Tag Archives: Blues

Zucchero Sweetens the Palace

Zucchero_blackcatusacanadaMy wife and I were very fortunate last weekend to attend the San Francisco stop on the latest tour of Italian superstar Adelmo “Zucchero” Fornaciari. This man known simply as “Zucchero” who reportedly first picked up a guitar the year I graduated high school in 1978 somehow escaped our attention until the turn of the century, when we travelled to Sienna Italy and were surrounded by posters of his then new tour, supporting the album Shake (2001). We knew of Italian progressive rockers Premiata Forneria Marconi (PFM) and in a sort of happy coincidence were stopping in Pennsylvania on the way home from Italy to see a rare appearance by that band at a prog music festival. But we also picked up Zucchero’s decidedly not-prog record, learning that it was recorded near our Zucchero_Shakehome in Sausalito, then back in Italy, finally mixing and mastering at Peter Gabriel’s Real World studios. It was a certified hit for Zucchero – an album of boisterous, life-affirming music. We instantly fell in love with the man and his work. From the strength of that initial exposure we started our collection, which now includes the newest, Black Cat (2016). We more recently snatched up tickets to what ended up being a fantastico, bellissimo, heart-rending blues and soul infused evening of music last Sunday night.



What we’ve learned is what many readers may already know, and I recommend the rest of you learn, that Zucchero’s career spans more than three decades, with worldwide record sales over 60 million and an impressive collection of awards and accolades received over those years. The gospel, blues, soul and rock music influenced artist is considered to be “the father of the Italian blues.” Zucchero, meaning ‘sugar’ in Italian, is a nickname given to Adelmo by a schoolteacher when he was just a young boy growing up in Roncocesi, Italy. It’s an appropriate moniker for the musician whose work is often about love and whose presence on stage exudes joy, passion and positivity. When sampling Zucchero’s work for the first time, take the time to browse a variety of his albums/songs and notice that much of his work is akin to listening to many of those he has collaborated with over the years (Eric Clapton, Jeff Beck, Stevie Ray Vaughan, B.B. King, Peter Gabriel and so many more), while drawing strongly from his native Italian roots.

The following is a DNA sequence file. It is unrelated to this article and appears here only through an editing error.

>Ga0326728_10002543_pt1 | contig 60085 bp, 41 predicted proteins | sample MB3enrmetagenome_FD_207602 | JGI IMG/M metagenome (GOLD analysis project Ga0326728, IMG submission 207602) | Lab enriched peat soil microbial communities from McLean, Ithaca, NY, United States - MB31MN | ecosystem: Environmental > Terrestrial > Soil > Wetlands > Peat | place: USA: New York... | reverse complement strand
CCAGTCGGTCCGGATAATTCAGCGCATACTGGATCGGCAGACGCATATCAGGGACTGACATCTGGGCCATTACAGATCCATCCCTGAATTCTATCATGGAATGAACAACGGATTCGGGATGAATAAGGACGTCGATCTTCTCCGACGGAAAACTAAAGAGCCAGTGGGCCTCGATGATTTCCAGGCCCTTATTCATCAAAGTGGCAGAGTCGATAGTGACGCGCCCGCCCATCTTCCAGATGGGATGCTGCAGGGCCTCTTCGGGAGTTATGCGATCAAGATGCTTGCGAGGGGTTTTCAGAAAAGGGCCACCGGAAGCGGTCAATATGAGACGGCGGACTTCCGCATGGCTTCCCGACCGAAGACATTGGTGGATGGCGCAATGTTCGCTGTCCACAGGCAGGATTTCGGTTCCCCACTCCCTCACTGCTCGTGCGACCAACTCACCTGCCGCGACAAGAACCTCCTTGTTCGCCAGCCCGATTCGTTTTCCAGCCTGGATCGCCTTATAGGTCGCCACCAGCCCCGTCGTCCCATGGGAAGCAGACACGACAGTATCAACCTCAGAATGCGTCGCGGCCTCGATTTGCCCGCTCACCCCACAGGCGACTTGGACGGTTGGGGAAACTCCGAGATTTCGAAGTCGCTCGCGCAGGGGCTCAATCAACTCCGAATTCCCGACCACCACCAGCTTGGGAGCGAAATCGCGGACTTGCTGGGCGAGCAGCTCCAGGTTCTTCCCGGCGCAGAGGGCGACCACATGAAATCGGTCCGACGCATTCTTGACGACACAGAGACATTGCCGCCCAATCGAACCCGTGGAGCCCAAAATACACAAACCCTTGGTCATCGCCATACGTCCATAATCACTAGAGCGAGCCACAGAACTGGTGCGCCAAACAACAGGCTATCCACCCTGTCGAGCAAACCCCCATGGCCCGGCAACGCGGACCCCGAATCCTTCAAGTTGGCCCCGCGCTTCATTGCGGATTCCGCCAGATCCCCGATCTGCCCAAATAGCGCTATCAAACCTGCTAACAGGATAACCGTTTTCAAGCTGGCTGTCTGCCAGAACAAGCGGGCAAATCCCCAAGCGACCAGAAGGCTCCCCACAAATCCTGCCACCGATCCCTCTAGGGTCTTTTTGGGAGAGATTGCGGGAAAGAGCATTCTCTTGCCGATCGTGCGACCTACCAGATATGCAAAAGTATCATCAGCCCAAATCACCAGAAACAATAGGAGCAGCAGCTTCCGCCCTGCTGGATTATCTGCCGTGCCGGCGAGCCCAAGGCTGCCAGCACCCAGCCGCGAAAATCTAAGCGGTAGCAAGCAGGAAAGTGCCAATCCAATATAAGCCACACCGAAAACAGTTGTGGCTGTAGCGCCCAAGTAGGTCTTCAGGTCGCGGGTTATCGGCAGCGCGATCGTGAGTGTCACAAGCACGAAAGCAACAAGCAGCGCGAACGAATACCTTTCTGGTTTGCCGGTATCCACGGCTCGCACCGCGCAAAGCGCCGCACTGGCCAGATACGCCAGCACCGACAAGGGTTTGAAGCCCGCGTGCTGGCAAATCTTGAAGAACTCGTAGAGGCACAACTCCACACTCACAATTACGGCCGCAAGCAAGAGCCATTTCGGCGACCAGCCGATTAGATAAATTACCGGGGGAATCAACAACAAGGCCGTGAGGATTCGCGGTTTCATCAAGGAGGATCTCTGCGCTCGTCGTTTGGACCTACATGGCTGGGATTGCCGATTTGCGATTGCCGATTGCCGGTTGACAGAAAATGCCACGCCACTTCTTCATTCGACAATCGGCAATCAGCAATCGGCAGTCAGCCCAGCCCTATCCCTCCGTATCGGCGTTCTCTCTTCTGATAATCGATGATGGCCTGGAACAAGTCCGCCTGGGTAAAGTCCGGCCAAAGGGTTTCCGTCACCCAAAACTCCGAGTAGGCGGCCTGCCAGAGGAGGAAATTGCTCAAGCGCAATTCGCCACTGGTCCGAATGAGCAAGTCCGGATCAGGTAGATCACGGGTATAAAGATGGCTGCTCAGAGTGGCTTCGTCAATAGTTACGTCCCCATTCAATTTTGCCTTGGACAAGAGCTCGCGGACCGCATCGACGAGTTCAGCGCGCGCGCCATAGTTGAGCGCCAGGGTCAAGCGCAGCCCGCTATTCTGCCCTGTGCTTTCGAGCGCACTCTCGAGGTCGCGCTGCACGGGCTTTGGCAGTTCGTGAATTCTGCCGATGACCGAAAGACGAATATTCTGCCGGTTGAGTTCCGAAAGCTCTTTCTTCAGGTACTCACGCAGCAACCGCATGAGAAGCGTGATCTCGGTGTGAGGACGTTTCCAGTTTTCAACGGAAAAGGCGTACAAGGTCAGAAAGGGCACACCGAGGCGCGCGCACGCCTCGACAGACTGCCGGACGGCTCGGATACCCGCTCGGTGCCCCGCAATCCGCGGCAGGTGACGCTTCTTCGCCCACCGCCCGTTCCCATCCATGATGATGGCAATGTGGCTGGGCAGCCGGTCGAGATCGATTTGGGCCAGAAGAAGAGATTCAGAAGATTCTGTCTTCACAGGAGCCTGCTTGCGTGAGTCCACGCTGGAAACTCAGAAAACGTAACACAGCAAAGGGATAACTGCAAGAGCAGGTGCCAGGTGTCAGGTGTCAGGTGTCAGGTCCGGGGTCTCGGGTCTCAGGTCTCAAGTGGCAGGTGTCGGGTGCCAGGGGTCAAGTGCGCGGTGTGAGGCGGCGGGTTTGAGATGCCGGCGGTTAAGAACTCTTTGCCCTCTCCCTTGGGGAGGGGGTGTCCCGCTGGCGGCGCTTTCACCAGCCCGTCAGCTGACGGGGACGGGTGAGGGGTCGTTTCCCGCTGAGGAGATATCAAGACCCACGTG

Black Cat is a return to the artist’s much beloved blues & soul style work, and as such is being compared to his fourth studio album, oro incenso e mirra (“gold, incense & beer) in 1990. We read that the latest album was inspired while touring the southern U.S. and that Zucchero wrote the songs much as he did in the early days of his career, when things were more simple and he didn’t have as much to lose and didn’t care about the logic of the market. The album features among others the song S.O.S. (Streets of Surrender) penned by long time friend, Bono of U2. The song, born on the wave of terrorist attacks in Paris last November is a hymn against such hatred and violence.


Zucchero’s March 19th, 2017 show at the San Francisco Palace of the Fine Arts not only joyfully delivered most of the tracks off of Black Cat, but with more than 30 tracks on the set list, it also included so many of his audience’s favorite songs spanning the past few decades, from the sexy Baila Morena (Shake 2001 – Spanish Version), to the passionate duet with Pavarotti Miserere (Miserere 1992), the soulfully beautiful Bacco Perbacco (Fly 2006), Un Soffio Caldo (Chocobeck 2012 – track titled Life on English version) and so many more. The band, which included exceptional musicians on violin, keyboards, slide guitar/guitar, bass, and drums, was top of class. Special guest Corrado Rustici, who worked on Shake, joined them on guitar for one track. The backdrop was, appropriately a framed heart, which was set off by moody low lighting, approaching brighter tones only when raising the house lights that illuminated the cheering crowd of both faithful followers and the newly informed.